When the tip 12 is connected to the handpiece 10, an irrigation connector 50, extending proximally from the tip connector 48, fluidly connects the tip annular (irrigation) space 44 to the handpiece irrigation port 28. A sealing O-ring 52 may encircle the irrigation connector 50 to fluidly seal that connection. Irrigation fluid therefore first passes through the flexible irrigation tubing 20 to the handpiece irrigation lumen 24. The fluid then passes through the irrigation connector 50, to the annular space 44 and is emitted at the distal end 32 of the tip 12.
Similarly, a suction connector 54, extending proximally from the tip connector 48, fluidly connects the tip suction tube 36 with the handpiece suction port 26. The suction connector 54 and suction tube 36 together form a substantially straight flow path for aspirated debris from the distal end 32 of the tip 12 to the handpiece suction port 26. Aspirated debris from the site therefore first passes straight through the suction tube 36, then through the suction port 26 to the handpiece suction lumen 22, and then through the flexible suction tubing 16 to the debris container.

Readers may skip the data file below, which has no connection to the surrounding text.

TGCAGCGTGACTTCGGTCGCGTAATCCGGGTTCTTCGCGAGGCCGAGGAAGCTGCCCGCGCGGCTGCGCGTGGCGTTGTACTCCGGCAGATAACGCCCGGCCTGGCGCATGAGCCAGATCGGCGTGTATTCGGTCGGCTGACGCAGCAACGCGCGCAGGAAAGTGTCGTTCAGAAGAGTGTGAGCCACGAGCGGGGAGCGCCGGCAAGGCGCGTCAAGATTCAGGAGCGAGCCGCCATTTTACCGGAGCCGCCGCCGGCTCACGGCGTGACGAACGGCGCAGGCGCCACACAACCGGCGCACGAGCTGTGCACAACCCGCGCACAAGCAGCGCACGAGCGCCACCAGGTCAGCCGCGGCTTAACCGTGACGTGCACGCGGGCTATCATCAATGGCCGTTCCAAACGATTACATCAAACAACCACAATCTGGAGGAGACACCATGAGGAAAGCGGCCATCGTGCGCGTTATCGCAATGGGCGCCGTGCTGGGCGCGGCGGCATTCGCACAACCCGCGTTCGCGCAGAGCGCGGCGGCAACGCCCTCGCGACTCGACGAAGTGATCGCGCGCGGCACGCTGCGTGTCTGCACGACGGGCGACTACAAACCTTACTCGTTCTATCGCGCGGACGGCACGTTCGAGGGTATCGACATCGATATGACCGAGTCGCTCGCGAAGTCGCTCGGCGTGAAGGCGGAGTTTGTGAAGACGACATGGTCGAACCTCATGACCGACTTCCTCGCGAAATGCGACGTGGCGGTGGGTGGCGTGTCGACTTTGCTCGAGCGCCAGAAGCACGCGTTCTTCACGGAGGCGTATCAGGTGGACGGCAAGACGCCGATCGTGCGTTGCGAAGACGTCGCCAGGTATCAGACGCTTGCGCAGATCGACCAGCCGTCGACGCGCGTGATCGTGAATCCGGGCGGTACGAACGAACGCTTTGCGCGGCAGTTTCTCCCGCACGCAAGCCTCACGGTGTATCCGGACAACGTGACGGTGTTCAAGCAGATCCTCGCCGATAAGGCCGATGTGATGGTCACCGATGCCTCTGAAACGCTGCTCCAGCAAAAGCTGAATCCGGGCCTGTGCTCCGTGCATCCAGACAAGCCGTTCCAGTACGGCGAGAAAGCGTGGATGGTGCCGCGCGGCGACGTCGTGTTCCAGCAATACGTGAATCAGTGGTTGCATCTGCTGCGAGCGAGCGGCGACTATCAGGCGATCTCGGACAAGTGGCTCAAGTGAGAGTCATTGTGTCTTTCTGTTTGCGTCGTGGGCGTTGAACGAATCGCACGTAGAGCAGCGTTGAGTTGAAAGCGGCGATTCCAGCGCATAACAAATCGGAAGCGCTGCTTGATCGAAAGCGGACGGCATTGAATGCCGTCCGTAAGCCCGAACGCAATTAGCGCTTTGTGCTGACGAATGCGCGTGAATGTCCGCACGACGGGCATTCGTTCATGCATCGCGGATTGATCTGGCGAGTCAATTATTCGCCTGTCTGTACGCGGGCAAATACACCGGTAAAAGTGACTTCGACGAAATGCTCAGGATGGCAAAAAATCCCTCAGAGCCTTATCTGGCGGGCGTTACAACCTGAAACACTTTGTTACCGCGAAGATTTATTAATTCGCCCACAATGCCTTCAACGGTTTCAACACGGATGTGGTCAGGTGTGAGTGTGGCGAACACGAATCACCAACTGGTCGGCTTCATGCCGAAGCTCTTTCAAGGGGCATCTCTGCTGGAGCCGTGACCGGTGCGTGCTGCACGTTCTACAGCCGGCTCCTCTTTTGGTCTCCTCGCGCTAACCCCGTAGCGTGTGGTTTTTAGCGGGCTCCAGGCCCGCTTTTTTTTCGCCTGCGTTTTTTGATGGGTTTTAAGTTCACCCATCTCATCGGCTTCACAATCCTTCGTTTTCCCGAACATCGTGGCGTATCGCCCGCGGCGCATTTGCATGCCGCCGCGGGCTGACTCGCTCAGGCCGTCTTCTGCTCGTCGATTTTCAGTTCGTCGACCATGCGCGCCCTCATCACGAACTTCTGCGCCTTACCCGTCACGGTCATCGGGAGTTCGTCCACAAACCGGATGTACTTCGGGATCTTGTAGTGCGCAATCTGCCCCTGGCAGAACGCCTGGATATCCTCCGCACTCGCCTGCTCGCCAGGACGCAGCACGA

A clip 56 extending proximally from the connector 48 removably secures the tip 12 to the handpiece 10 by coupling with a lip 58 formed along the underside of the handpiece fitting 30. Accordingly, the tip 12 is removably connected, by a friction fit, to the handpiece 10 by the combination of the clip 56, the suction connector 54, and the irrigation connector 50. The tip 12 may be easily attached to and removed from the handpiece 10 with a minimum amount of force.